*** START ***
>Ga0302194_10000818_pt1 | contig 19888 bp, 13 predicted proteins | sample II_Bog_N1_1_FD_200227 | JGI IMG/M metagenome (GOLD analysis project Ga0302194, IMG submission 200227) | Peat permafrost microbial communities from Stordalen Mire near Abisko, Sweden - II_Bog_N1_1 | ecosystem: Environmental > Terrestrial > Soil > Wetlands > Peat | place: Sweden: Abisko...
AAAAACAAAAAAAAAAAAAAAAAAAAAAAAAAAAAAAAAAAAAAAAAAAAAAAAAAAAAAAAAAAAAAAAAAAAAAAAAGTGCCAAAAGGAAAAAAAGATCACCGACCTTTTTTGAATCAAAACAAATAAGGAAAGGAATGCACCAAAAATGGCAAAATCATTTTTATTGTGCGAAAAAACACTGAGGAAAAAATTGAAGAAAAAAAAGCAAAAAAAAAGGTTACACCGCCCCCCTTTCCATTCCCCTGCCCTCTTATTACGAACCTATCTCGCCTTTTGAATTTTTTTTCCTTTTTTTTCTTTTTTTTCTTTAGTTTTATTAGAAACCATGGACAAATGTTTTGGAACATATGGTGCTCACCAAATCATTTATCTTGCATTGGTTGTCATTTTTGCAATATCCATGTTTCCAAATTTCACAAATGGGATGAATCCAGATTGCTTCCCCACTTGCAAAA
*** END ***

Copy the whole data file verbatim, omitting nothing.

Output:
>Ga0302194_10000818_pt1 | contig 19888 bp, 13 predicted proteins | sample II_Bog_N1_1_FD_200227 | JGI IMG/M metagenome (GOLD analysis project Ga0302194, IMG submission 200227) | Peat permafrost microbial communities from Stordalen Mire near Abisko, Sweden - II_Bog_N1_1 | ecosystem: Environmental > Terrestrial > Soil > Wetlands > Peat | place: Sweden: Abisko...
AAAAACAAAAAAAAAAAAAAAAAAAAAAAAAAAAAAAAAAAAAAAAAAAAAAAAAAAAAAAAAAAAAAAAAAAAAAAAAGTGCCAAAAGGAAAAAAAGATCACCGACCTTTTTTGAATCAAAACAAATAAGGAAAGGAATGCACCAAAAATGGCAAAATCATTTTTATTGTGCGAAAAAACACTGAGGAAAAAATTGAAGAAAAAAAAGCAAAAAAAAAGGTTACACCGCCCCCCTTTCCATTCCCCTGCCCTCTTATTACGAACCTATCTCGCCTTTTGAATTTTTTTTCCTTTTTTTTCTTTTTTTTCTTTAGTTTTATTAGAAACCATGGACAAATGTTTTGGAACATATGGTGCTCACCAAATCATTTATCTTGCATTGGTTGTCATTTTTGCAATATCCATGTTTCCAAATTTCACAAATGGGATGAATCCAGATTGCTTCCCCACTTGCAAAA